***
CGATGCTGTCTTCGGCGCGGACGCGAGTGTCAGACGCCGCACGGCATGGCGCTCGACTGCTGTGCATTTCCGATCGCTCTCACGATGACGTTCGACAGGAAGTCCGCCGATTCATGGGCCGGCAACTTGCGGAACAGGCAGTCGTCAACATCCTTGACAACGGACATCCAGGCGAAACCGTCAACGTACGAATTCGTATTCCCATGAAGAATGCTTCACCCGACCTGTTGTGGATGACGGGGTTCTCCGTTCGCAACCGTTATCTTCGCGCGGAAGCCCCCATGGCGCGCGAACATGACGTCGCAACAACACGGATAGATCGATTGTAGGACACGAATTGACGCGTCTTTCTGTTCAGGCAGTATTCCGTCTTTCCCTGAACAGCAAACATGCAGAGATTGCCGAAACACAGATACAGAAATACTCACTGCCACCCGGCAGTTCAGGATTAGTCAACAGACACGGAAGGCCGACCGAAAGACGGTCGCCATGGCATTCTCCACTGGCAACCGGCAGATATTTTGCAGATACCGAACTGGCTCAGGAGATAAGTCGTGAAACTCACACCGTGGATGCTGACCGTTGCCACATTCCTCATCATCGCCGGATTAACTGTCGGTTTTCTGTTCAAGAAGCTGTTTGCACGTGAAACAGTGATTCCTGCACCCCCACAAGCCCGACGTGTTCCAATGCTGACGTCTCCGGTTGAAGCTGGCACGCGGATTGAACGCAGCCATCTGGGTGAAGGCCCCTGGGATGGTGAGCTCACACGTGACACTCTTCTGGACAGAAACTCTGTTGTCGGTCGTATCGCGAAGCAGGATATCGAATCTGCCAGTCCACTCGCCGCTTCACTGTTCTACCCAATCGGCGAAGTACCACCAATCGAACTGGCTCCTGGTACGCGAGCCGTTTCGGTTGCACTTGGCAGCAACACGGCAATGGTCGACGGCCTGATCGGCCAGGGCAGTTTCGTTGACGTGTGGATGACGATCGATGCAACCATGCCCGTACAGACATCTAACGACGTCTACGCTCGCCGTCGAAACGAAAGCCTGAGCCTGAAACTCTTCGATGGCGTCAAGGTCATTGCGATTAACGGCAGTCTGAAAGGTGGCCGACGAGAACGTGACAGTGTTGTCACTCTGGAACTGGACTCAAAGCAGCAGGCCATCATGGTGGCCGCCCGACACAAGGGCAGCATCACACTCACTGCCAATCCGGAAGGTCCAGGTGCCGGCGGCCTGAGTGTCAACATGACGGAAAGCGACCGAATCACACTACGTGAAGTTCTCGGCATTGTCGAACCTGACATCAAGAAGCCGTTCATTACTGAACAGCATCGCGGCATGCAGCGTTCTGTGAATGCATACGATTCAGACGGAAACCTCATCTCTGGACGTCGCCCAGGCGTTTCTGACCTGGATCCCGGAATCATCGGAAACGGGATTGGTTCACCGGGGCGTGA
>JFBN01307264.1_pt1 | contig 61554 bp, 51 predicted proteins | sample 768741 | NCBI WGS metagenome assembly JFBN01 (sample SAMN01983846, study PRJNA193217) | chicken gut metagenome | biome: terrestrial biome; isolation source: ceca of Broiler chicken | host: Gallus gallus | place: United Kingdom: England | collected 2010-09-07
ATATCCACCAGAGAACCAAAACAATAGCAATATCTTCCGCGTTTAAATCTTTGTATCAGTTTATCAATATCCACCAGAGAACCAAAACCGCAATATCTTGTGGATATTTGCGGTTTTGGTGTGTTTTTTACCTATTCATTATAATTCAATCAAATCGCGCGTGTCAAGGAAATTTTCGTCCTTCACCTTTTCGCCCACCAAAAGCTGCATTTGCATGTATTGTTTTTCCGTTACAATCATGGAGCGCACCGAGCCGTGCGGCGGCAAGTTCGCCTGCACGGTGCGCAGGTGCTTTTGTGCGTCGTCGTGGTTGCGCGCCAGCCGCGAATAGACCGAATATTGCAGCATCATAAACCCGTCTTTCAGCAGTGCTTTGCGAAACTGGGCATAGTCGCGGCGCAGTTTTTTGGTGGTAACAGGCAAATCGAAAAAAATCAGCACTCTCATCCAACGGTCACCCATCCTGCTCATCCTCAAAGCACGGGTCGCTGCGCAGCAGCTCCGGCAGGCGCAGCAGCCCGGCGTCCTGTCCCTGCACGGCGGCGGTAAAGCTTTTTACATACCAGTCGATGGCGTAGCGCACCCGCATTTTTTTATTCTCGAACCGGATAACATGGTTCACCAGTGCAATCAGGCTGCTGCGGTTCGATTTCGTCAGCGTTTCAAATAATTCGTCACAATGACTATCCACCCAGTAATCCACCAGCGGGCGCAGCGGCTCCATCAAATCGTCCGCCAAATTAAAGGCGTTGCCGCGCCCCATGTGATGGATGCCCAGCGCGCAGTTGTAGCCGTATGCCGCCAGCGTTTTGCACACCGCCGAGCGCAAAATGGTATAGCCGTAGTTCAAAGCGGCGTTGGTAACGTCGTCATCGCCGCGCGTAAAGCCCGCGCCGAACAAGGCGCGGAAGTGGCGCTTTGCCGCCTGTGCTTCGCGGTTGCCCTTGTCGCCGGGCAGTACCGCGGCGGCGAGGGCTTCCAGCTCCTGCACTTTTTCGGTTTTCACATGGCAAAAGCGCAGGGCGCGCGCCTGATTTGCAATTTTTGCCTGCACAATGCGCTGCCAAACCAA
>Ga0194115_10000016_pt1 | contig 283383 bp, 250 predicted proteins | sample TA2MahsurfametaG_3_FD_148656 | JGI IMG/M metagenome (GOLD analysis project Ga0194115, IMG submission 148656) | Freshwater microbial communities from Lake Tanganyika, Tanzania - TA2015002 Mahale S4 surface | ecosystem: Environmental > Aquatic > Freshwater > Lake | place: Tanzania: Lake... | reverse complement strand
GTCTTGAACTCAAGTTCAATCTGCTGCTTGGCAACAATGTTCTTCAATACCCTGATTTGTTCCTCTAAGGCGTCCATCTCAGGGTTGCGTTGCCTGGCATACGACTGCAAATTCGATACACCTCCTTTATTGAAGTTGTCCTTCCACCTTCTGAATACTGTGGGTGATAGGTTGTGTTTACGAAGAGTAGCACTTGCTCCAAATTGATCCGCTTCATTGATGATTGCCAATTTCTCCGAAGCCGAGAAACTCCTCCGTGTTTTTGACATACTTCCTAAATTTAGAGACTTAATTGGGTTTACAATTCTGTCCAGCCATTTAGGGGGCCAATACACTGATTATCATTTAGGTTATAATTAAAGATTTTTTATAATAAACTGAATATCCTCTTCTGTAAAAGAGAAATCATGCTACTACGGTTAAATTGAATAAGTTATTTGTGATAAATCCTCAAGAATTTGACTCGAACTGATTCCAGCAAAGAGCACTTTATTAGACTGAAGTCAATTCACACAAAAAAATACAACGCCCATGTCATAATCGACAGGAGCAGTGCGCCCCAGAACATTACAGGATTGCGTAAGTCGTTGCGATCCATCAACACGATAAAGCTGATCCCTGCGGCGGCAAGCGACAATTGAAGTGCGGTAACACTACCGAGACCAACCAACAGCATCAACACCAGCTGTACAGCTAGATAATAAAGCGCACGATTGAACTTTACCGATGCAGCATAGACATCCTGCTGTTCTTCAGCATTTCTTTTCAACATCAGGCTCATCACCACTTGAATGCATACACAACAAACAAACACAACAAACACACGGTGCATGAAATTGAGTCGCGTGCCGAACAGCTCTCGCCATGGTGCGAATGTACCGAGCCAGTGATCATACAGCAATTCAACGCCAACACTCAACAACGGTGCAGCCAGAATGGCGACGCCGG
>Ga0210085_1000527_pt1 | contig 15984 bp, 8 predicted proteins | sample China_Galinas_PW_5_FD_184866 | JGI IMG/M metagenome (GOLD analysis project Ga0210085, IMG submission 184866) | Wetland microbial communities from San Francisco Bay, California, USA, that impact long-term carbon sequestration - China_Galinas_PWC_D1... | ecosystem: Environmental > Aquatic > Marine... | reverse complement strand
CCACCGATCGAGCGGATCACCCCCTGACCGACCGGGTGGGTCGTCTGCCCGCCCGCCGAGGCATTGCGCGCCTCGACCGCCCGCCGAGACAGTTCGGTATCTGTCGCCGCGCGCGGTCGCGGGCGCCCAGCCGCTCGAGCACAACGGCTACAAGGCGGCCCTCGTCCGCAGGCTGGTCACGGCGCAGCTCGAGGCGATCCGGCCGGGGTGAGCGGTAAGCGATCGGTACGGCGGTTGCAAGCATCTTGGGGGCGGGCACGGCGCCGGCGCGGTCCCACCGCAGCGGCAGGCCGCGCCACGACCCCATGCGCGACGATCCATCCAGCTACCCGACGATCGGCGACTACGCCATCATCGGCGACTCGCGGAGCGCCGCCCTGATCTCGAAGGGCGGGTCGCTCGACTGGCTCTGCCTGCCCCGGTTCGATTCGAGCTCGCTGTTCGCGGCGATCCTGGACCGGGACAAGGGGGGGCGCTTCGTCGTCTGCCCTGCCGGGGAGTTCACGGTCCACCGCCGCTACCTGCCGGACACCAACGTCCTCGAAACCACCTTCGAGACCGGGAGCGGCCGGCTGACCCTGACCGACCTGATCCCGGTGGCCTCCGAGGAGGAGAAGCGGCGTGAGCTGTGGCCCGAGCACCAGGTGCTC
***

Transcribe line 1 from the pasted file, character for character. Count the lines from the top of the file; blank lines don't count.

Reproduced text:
CGATGCTGTCTTCGGCGCGGACGCGAGTGTCAGACGCCGCACGGCATGGCGCTCGACTGCTGTGCATTTCCGATCGCTCTCACGATGACGTTCGACAGGAAGTCCGCCGATTCATGGGCCGGCAACTTGCGGAACAGGCAGTCGTCAACATCCTTGACAACGGACATCCAGGCGAAACCGTCAACGTACGAATTCGTATTCCCATGAAGAATGCTTCACCCGACCTGTTGTGGATGACGGGGTTCTCCGTTCGCAACCGTTATCTTCGCGCGGAAGCCCCCATGGCGCGCGAACATGACGTCGCAACAACACGGATAGATCGATTGTAGGACACGAATTGACGCGTCTTTCTGTTCAGGCAGTATTCCGTCTTTCCCTGAACAGCAAACATGCAGAGATTGCCGAAACACAGATACAGAAATACTCACTGCCACCCGGCAGTTCAGGATTAGTCAACAGACACGGAAGGCCGACCGAAAGACGGTCGCCATGGCATTCTCCACTGGCAACCGGCAGATATTTTGCAGATACCGAACTGGCTCAGGAGATAAGTCGTGAAACTCACACCGTGGATGCTGACCGTTGCCACATTCCTCATCATCGCCGGATTAACTGTCGGTTTTCTGTTCAAGAAGCTGTTTGCACGTGAAACAGTGATTCCTGCACCCCCACAAGCCCGACGTGTTCCAATGCTGACGTCTCCGGTTGAAGCTGGCACGCGGATTGAACGCAGCCATCTGGGTGAAGGCCCCTGGGATGGTGAGCTCACACGTGACACTCTTCTGGACAGAAACTCTGTTGTCGGTCGTATCGCGAAGCAGGATATCGAATCTGCCAGTCCACTCGCCGCTTCACTGTTCTACCCAATCGGCGAAGTACCACCAATCGAACTGGCTCCTGGTACGCGAGCCGTTTCGGTTGCACTTGGCAGCAACACGGCAATGGTCGACGGCCTGATCGGCCAGGGCAGTTTCGTTGACGTGTGGATGACGATCGATGCAACCATGCCCGTACAGACATCTAACGACGTCTACGCTCGCCGTCGAAACGAAAGCCTGAGCCTGAAACTCTTCGATGGCGTCAAGGTCATTGCGATTAACGGCAGTCTGAAAGGTGGCCGACGAGAACGTGACAGTGTTGTCACTCTGGAACTGGACTCAAAGCAGCAGGCCATCATGGTGGCCGCCCGACACAAGGGCAGCATCACACTCACTGCCAATCCGGAAGGTCCAGGTGCCGGCGGCCTGAGTGTCAACATGACGGAAAGCGACCGAATCACACTACGTGAAGTTCTCGGCATTGTCGAACCTGACATCAAGAAGCCGTTCATTACTGAACAGCATCGCGGCATGCAGCGTTCTGTGAATGCATACGATTCAGACGGAAACCTCATCTCTGGACGTCGCCCAGGCGTTTCTGACCTGGATCCCGGAATCATCGGAAACGGGATTGGTTCACCGGGGCGTGA